The Karpaz peninsula stills retains some of the unspoilt charm of old Cyprus and a day trip is not enough to seek out and sample its many delights. Even a guided tour will leave the visitor short changed, no matter how expert the guide may be, because there just isn’t enough time to do it all.
Whichever route into the peninsula is a matter of personal choice, but once there the things to see are numerous from ancient long abandoned churches, vast virtually empty beaches to the relics of long defunct industries.
The centre of the Karpaz area is the village of Dipkarpaz, a mixed community of Orthodox Christians and Muslims, where the Mosque and the church of Ayios Synesios are situated side by side. The people here chose to stay when the island was partitioned in 1974, though there are now a lot more inhabitants who have come from the mainland of Turkey and they carry on the age-old traditions of arable farming and animal husbandry. They do not allow politics to impinge on their everyday lives.
There are many places to stay in the area with the degree of comfort and facilities ranging from the very basic to luxury small villas with all mod-cons. A bonus is most places will serve good food usually fresh fish straight out of the sea. Served with local mezze, salad and chips it is hard to find better.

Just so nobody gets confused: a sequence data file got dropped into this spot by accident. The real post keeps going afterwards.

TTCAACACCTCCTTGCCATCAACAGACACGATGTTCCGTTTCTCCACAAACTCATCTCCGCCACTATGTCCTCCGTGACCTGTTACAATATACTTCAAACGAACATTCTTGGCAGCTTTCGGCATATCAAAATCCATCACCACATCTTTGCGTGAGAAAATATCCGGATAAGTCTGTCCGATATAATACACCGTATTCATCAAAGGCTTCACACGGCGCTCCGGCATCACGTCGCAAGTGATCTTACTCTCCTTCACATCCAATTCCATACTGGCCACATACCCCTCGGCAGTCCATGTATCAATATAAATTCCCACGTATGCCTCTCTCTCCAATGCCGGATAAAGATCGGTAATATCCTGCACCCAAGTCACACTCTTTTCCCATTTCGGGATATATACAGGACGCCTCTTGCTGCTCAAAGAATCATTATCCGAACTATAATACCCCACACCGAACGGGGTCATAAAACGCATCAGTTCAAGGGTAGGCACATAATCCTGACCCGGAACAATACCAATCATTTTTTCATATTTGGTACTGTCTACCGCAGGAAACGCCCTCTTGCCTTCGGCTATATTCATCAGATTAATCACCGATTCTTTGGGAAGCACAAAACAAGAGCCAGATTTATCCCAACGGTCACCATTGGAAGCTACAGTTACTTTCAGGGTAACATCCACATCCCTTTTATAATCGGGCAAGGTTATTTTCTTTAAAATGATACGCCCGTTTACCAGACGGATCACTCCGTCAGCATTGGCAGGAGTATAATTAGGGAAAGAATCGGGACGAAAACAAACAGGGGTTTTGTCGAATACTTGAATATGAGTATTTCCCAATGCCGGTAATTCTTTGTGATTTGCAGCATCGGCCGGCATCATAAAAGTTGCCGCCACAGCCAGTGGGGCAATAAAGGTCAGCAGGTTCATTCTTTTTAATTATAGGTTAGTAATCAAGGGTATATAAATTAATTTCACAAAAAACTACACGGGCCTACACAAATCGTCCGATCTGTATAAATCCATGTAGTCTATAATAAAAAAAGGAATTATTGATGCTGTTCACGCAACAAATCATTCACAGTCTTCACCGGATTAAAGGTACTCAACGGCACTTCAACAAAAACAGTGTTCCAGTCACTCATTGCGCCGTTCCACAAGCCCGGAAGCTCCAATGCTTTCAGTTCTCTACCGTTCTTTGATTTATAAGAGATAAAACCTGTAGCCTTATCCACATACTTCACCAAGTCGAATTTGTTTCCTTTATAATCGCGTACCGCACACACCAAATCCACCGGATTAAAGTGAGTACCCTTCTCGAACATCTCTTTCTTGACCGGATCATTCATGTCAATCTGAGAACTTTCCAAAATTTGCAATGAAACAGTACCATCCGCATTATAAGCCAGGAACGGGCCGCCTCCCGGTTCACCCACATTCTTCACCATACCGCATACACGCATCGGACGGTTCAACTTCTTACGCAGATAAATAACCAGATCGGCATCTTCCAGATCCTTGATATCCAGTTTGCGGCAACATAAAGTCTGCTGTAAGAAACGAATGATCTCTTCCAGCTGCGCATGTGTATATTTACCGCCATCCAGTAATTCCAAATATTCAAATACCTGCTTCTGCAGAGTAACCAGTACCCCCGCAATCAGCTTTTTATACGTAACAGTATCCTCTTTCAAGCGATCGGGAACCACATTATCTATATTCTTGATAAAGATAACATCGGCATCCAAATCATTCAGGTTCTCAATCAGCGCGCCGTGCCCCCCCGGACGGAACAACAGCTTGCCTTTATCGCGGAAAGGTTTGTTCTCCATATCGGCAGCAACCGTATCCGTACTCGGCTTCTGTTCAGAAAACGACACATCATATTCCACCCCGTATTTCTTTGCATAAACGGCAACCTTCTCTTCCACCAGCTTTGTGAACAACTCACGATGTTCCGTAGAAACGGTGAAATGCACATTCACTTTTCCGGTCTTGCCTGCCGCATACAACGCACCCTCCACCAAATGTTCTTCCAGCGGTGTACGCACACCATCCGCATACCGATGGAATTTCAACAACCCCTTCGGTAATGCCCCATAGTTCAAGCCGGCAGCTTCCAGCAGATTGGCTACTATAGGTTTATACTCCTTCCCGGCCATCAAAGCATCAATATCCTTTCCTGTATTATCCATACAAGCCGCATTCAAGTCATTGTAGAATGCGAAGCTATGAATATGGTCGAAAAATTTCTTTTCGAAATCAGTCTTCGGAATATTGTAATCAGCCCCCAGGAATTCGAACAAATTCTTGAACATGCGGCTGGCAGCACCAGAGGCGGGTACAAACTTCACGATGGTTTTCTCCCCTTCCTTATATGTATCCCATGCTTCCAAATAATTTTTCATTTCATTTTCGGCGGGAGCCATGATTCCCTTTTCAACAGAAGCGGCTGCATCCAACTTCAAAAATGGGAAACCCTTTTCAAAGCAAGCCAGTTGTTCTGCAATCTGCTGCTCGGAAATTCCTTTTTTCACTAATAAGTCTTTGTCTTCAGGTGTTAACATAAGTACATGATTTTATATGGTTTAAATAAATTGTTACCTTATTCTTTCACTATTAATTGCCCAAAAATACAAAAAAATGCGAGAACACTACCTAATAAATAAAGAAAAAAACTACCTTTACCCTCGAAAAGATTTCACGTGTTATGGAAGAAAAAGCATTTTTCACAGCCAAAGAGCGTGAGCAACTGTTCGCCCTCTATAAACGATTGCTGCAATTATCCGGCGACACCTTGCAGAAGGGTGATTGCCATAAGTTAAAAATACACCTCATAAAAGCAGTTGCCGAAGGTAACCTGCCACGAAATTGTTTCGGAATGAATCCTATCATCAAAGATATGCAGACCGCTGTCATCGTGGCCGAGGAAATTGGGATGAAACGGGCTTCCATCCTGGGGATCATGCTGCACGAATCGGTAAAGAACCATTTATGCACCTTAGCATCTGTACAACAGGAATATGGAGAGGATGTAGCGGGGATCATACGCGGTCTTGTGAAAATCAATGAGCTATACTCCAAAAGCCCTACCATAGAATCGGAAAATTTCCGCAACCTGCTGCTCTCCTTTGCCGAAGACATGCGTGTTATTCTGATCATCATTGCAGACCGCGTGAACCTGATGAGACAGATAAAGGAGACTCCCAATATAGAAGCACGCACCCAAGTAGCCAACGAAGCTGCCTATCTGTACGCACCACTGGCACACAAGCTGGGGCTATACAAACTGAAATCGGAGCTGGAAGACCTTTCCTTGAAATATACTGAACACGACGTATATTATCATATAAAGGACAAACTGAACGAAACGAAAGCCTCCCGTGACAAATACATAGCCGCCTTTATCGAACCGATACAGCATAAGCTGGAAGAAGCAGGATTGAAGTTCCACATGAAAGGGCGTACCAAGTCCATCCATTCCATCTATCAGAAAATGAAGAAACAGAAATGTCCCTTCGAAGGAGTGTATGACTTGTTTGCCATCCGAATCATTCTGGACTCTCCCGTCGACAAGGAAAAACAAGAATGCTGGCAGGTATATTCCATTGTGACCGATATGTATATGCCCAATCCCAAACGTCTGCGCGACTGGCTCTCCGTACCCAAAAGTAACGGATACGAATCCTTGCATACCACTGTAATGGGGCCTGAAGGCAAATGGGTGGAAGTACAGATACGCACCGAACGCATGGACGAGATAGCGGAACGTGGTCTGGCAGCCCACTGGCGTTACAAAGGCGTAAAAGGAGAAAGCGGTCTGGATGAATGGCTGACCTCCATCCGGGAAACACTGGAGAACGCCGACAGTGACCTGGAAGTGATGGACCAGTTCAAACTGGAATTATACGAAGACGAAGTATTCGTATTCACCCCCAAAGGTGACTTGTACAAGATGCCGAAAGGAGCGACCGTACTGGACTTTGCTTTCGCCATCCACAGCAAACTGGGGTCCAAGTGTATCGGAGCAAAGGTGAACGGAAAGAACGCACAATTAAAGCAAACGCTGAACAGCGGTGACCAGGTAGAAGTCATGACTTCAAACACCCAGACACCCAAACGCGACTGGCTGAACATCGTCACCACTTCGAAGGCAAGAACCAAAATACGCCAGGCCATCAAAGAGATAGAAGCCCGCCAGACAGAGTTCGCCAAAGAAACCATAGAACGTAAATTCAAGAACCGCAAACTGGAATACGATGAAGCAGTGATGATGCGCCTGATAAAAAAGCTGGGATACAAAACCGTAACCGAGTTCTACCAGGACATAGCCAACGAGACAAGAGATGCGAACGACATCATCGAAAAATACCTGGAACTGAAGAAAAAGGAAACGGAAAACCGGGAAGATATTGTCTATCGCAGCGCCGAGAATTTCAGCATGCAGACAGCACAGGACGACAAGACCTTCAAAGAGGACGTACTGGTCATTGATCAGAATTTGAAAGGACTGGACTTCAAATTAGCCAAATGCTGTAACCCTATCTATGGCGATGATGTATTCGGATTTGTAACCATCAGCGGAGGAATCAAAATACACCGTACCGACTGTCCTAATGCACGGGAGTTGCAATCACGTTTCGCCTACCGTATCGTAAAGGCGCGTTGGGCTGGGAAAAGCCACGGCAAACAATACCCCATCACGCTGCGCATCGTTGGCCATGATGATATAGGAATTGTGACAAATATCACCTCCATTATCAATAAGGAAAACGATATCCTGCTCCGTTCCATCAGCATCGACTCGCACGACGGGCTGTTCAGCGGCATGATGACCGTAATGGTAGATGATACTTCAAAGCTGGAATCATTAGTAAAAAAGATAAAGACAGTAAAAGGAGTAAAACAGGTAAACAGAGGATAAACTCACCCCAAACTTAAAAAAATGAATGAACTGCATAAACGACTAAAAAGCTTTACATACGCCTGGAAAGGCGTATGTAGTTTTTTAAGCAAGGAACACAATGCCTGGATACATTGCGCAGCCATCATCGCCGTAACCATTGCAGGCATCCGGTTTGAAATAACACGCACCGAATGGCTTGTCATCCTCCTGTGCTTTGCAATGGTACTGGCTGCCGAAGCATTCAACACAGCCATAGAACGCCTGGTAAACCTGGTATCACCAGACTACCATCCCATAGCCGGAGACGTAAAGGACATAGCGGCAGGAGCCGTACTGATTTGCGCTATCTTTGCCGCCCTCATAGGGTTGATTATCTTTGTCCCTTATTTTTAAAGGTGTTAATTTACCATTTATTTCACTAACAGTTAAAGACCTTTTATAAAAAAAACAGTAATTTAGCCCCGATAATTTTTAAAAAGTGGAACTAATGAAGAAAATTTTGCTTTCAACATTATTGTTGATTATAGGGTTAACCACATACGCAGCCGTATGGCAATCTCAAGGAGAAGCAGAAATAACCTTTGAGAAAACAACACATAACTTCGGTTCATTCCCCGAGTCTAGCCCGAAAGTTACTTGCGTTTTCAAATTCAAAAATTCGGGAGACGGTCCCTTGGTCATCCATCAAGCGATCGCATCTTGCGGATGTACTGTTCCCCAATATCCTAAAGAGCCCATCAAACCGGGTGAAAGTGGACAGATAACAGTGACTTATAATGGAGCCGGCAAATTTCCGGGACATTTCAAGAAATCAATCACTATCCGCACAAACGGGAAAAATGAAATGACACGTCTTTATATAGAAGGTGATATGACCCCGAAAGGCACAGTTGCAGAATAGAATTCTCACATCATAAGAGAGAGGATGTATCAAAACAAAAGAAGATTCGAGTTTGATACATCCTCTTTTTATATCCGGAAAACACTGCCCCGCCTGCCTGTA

Close to Dipkarpaz is the site of ancient Carpasia and here will be found the ruins of Ayios Philon overlooking the sea with the remnant of a beautiful opus sectile floor. The road that heads eastwards from here leads to a group of three ruined churches, (Ayios Georgios, Panayia Chrysiotissa and Panayia Asomotos), under the collective name of Aphendrika. This is a good spot for seeing the wild donkeys and also, because it is so quiet, lizards and chameleons can be found sunning themselves.
Returning to Dipkarpaz and continuing eastwards the pilgrim site of Apostolos Andreas cannot be missed. Here there is a spring of fresh water that gushes from the rocks below at a point where St. Andrew struck it with his staff. Muslims and Christians consider this a sacred site and believe in the miraculous power of the water. The far tip is Zafer Burnu, the home of sea birds and dangerous sea currents. There are secluded beaches with bright clean sand and the great long stretch of Golden Beach is somewhere perfect to swim and relax.
Going west from Dipkarpaz a turning to the left is sign posted Ayias Trias. The floor of this ancient long-gone basilica is the finest example of mosaic work in North Cyprus and should be lingered over. The patterns and intricacies of design are astounding in their variety.
Yeni Erenkoy still has the remains of the once abundant tobacco industry with warehouses in the village centre and close to the shoreline there are ancient carob warehouses and tobacco smokehouses.